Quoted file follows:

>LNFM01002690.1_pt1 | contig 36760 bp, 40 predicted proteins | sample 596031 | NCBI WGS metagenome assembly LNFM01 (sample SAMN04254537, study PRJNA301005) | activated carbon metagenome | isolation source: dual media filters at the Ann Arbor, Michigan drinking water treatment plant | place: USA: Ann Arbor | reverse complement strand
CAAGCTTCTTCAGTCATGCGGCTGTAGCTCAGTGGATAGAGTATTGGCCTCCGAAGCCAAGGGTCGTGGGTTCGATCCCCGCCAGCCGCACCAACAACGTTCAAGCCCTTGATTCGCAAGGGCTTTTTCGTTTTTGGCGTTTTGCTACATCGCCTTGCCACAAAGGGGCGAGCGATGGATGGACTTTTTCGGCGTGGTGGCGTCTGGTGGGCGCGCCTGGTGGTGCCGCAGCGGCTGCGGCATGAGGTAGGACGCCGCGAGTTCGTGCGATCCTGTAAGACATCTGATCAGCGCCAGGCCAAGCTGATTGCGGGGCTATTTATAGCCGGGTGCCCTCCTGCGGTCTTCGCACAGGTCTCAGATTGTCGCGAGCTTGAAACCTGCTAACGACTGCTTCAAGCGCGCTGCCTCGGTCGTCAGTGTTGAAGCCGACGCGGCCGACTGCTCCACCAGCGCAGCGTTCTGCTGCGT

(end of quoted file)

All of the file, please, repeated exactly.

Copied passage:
>LNFM01002690.1_pt1 | contig 36760 bp, 40 predicted proteins | sample 596031 | NCBI WGS metagenome assembly LNFM01 (sample SAMN04254537, study PRJNA301005) | activated carbon metagenome | isolation source: dual media filters at the Ann Arbor, Michigan drinking water treatment plant | place: USA: Ann Arbor | reverse complement strand
CAAGCTTCTTCAGTCATGCGGCTGTAGCTCAGTGGATAGAGTATTGGCCTCCGAAGCCAAGGGTCGTGGGTTCGATCCCCGCCAGCCGCACCAACAACGTTCAAGCCCTTGATTCGCAAGGGCTTTTTCGTTTTTGGCGTTTTGCTACATCGCCTTGCCACAAAGGGGCGAGCGATGGATGGACTTTTTCGGCGTGGTGGCGTCTGGTGGGCGCGCCTGGTGGTGCCGCAGCGGCTGCGGCATGAGGTAGGACGCCGCGAGTTCGTGCGATCCTGTAAGACATCTGATCAGCGCCAGGCCAAGCTGATTGCGGGGCTATTTATAGCCGGGTGCCCTCCTGCGGTCTTCGCACAGGTCTCAGATTGTCGCGAGCTTGAAACCTGCTAACGACTGCTTCAAGCGCGCTGCCTCGGTCGTCAGTGTTGAAGCCGACGCGGCCGACTGCTCCACCAGCGCAGCGTTCTGCTGCGT